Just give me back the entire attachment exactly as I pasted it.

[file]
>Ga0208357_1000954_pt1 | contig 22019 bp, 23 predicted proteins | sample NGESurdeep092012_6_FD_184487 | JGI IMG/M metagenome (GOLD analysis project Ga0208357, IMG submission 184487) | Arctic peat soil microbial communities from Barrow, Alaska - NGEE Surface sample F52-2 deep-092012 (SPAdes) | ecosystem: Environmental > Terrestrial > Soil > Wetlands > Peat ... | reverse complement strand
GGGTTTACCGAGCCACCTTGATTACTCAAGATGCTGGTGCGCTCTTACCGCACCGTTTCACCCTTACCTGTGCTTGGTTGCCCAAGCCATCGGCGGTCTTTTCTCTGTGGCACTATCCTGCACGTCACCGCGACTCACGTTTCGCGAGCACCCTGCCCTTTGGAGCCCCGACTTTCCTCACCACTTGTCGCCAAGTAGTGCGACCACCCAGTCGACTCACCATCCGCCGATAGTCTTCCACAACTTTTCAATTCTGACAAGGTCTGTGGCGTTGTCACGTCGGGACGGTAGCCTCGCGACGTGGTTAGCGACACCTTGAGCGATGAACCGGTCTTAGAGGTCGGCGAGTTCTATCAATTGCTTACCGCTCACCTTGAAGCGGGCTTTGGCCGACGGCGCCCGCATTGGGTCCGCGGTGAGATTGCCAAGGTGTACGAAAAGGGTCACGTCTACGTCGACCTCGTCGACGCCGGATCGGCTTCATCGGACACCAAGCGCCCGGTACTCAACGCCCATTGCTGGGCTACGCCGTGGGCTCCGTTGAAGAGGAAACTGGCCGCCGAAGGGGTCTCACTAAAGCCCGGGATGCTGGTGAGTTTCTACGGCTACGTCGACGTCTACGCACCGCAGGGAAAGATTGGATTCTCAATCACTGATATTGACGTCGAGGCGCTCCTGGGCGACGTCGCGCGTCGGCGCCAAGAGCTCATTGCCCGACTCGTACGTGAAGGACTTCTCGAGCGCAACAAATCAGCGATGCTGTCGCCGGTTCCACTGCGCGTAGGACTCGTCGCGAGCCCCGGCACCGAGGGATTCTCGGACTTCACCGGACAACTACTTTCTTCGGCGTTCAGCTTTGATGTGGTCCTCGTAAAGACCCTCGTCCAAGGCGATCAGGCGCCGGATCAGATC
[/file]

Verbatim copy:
>Ga0208357_1000954_pt1 | contig 22019 bp, 23 predicted proteins | sample NGESurdeep092012_6_FD_184487 | JGI IMG/M metagenome (GOLD analysis project Ga0208357, IMG submission 184487) | Arctic peat soil microbial communities from Barrow, Alaska - NGEE Surface sample F52-2 deep-092012 (SPAdes) | ecosystem: Environmental > Terrestrial > Soil > Wetlands > Peat ... | reverse complement strand
GGGTTTACCGAGCCACCTTGATTACTCAAGATGCTGGTGCGCTCTTACCGCACCGTTTCACCCTTACCTGTGCTTGGTTGCCCAAGCCATCGGCGGTCTTTTCTCTGTGGCACTATCCTGCACGTCACCGCGACTCACGTTTCGCGAGCACCCTGCCCTTTGGAGCCCCGACTTTCCTCACCACTTGTCGCCAAGTAGTGCGACCACCCAGTCGACTCACCATCCGCCGATAGTCTTCCACAACTTTTCAATTCTGACAAGGTCTGTGGCGTTGTCACGTCGGGACGGTAGCCTCGCGACGTGGTTAGCGACACCTTGAGCGATGAACCGGTCTTAGAGGTCGGCGAGTTCTATCAATTGCTTACCGCTCACCTTGAAGCGGGCTTTGGCCGACGGCGCCCGCATTGGGTCCGCGGTGAGATTGCCAAGGTGTACGAAAAGGGTCACGTCTACGTCGACCTCGTCGACGCCGGATCGGCTTCATCGGACACCAAGCGCCCGGTACTCAACGCCCATTGCTGGGCTACGCCGTGGGCTCCGTTGAAGAGGAAACTGGCCGCCGAAGGGGTCTCACTAAAGCCCGGGATGCTGGTGAGTTTCTACGGCTACGTCGACGTCTACGCACCGCAGGGAAAGATTGGATTCTCAATCACTGATATTGACGTCGAGGCGCTCCTGGGCGACGTCGCGCGTCGGCGCCAAGAGCTCATTGCCCGACTCGTACGTGAAGGACTTCTCGAGCGCAACAAATCAGCGATGCTGTCGCCGGTTCCACTGCGCGTAGGACTCGTCGCGAGCCCCGGCACCGAGGGATTCTCGGACTTCACCGGACAACTACTTTCTTCGGCGTTCAGCTTTGATGTGGTCCTCGTAAAGACCCTCGTCCAAGGCGATCAGGCGCCGGATCAGATC